Phishing is for the birds

One of the largest threats facing users today is from Phishing attacks, or social engineering attempts at getting the average person to click on a malicious link.

The most common form of phishing comes from email however, another form can come from sources like social media, such as Facebook or Google+, services that typically have anti-spam, phishing and exploit features.

Though with every successful integration of anti-spam, anti-phishing and anti-exploit functionality, the bad guys go right back to the drawing table to find a new way to make your life miserable.

This post is not really about an instance of Phishing but rather the potential for it, now on Twitter.

Back in 2011, Twitter introduced an option to a bunch of accounts (but not all) to get direct messages on their twitter account from people they didn’t follow, which is the current requirement.

Obviously it didn’t go well because soon after, that feature went away.

However, it’s back again!  This time the circumstances are the same, a bunch of accounts have the feature (which is automatically turned OFF) but not all, me included =(.


Courtesy of Tech Hive & Twitter

The problem here, is that one has to consider the potential for not only spam but also phishing and exploit messages being sent directly to a user (just like with email).

How many of you tweeters would say that while they may not trust 90 percent of their e-mail, if they got a direct message on Twitter, they are more likely to click on a link included with it?

Either way, trust and the internet should not be two terms that go hand in hand since (as I heard in a documentary recently) “The Internet is a bad neighborhood.”

So while we are on the topic of Twitter and security, let’s talk about a few other features that Twitter users might find useful in ensuring their accounts stay secure.

Security and Privacy:

When logged into Twitter, go to your account settings (the gear looking thing next to the compose button, then click on “Settings”). In the Security and Privacy Tab to the left, is the treasure trove of Twitters security settings.  Let’s look at the security portion first.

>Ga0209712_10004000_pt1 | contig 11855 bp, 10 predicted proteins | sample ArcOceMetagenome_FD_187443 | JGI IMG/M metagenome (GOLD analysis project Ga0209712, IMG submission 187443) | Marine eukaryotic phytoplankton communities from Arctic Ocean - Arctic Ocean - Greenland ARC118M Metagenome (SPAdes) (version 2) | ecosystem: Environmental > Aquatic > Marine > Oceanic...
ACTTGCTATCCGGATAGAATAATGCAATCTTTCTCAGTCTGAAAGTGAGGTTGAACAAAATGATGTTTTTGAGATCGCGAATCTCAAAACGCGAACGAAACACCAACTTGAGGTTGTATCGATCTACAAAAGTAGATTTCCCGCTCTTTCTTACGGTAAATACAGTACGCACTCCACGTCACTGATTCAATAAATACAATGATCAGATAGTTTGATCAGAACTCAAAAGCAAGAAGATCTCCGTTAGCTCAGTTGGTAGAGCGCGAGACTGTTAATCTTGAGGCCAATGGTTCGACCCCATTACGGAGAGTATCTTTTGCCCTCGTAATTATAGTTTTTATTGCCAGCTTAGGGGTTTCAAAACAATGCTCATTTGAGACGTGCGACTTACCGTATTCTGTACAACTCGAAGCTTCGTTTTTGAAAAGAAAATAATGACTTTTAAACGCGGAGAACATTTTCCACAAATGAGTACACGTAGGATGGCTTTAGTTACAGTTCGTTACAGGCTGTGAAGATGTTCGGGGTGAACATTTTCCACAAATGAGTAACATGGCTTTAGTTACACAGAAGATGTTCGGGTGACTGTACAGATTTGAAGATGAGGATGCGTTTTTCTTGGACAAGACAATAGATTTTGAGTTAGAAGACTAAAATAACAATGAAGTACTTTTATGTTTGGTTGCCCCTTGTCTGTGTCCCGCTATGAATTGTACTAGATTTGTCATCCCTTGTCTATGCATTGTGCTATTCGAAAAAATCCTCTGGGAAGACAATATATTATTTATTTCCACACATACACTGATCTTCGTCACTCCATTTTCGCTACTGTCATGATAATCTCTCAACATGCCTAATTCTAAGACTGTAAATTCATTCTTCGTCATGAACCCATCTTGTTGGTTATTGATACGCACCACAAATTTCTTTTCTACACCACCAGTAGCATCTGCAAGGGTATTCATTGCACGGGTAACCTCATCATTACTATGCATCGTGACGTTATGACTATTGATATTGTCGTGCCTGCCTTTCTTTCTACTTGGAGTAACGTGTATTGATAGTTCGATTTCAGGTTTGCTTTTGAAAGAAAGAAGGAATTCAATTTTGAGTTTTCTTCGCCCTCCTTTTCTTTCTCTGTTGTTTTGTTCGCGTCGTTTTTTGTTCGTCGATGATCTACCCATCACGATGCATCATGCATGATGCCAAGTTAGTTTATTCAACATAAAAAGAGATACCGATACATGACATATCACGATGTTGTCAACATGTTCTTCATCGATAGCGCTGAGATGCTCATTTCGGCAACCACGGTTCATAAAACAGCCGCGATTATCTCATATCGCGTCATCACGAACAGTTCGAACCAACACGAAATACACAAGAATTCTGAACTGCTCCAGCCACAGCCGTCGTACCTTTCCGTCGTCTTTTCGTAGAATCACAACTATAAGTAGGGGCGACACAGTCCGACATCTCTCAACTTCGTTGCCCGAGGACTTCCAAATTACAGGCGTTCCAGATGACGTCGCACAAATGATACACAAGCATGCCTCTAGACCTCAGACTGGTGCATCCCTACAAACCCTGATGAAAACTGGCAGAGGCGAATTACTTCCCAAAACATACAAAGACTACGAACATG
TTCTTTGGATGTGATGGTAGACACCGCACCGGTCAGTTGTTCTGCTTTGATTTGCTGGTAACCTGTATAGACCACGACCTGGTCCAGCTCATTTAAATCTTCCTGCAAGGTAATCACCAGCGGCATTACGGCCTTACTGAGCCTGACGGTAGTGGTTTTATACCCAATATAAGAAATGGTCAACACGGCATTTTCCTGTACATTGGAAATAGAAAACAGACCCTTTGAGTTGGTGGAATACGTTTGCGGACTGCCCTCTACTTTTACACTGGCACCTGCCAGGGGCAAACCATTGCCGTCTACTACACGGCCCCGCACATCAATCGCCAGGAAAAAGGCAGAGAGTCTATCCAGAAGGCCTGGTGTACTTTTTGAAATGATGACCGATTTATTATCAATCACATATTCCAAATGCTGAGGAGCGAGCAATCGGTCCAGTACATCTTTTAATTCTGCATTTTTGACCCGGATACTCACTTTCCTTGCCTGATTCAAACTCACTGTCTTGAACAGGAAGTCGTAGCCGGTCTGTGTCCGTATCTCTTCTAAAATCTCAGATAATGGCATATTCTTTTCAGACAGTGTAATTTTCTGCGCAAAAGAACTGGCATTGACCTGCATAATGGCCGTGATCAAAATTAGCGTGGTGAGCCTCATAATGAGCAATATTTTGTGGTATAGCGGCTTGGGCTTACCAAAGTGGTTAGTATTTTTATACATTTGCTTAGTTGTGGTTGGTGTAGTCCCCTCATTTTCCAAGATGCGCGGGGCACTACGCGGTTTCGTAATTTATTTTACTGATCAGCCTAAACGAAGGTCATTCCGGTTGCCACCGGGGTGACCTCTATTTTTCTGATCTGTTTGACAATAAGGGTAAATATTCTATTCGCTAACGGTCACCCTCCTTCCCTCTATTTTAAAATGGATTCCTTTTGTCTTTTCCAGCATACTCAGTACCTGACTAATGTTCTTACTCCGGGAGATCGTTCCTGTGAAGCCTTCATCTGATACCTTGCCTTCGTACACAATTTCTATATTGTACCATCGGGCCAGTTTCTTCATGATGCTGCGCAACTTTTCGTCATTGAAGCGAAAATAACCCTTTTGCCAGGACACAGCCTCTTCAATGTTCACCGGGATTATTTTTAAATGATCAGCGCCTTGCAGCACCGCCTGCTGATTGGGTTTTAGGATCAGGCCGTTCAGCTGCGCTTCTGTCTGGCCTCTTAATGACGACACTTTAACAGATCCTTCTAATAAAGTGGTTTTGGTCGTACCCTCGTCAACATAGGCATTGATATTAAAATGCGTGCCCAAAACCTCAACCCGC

The screenshot above shows the settings tab on my account, I disabled my usual settings to keep the bad guys guessing!

I highly recommend using either the “Send Login Verification Request To Your Phone or “Twitter App” Options, they do make logging in a little more of a pain but I would think it was worth it to avoid sending spam tweets to all your friends, potentially infecting your grandparents with Ransomware or having some hacker group pwn your account.

The Password Reset option of requiring personal information is TOTALLY REQUIRED.  While it might not be a sure fire way to avoid unauthorized logins, it’s still good to have extra security to make it a bit more difficult for the bad guys to take over your account.

The next section is labeled Privacy and while the options I am going to discuss do follow under that label, they are just as important for security.


Tweeting, just like posting to Facebook or screaming your inner most thoughts out of a moving bus in the middle of a crowded city, can give away a lot of personal information about you, bad guys can use this to create a personal file on you and maybe even use things you mention in your status updates and tweets to answer security questions for other accounts.  An example of this is:

  • Tweet: Going to see my Grandma Shirley today, really excited and I know my Mom is too! #YAY
  • Gmail Security Question:  Maternal Grandmother’s First Name:

See my point? Now the first option in the Privacy tab keeps your tweets only to people who you want to see your tweets, no one else.  This helps to keep those personal things you tweet to people you trust and not into the hands of a bad guy using a search engine.

The second option is adding a location to your tweets, for this option I only have one opinion on it: NEVER ENABLE THIS OPTION!

Unless you are a world traveler with no actual address and constantly on the move, adding locations to your tweets are great ways not only for cybercriminals to find out very personal things about you but also non-cyber criminals who had been following you on Twitter know exactly when to break in and rob you.

I highly recommend, regardless of the social media outlet you choose to use, never ever put a location down unless you are talking about the address of a burger joint you may or may not visit in the non-specific future.


Well I hope you enjoyed today’s look at Phishing and how to keep your Twitter safe from predators, if you want more information about Phishing attacks please check out some of our previous blogs.

Thanks for reading & safe surfing!


Adam Kujawa

Director of Malwarebytes Labs

Over 14 years of experience fighting malware on the front lines and behind the scenes. Frequently anachronistic.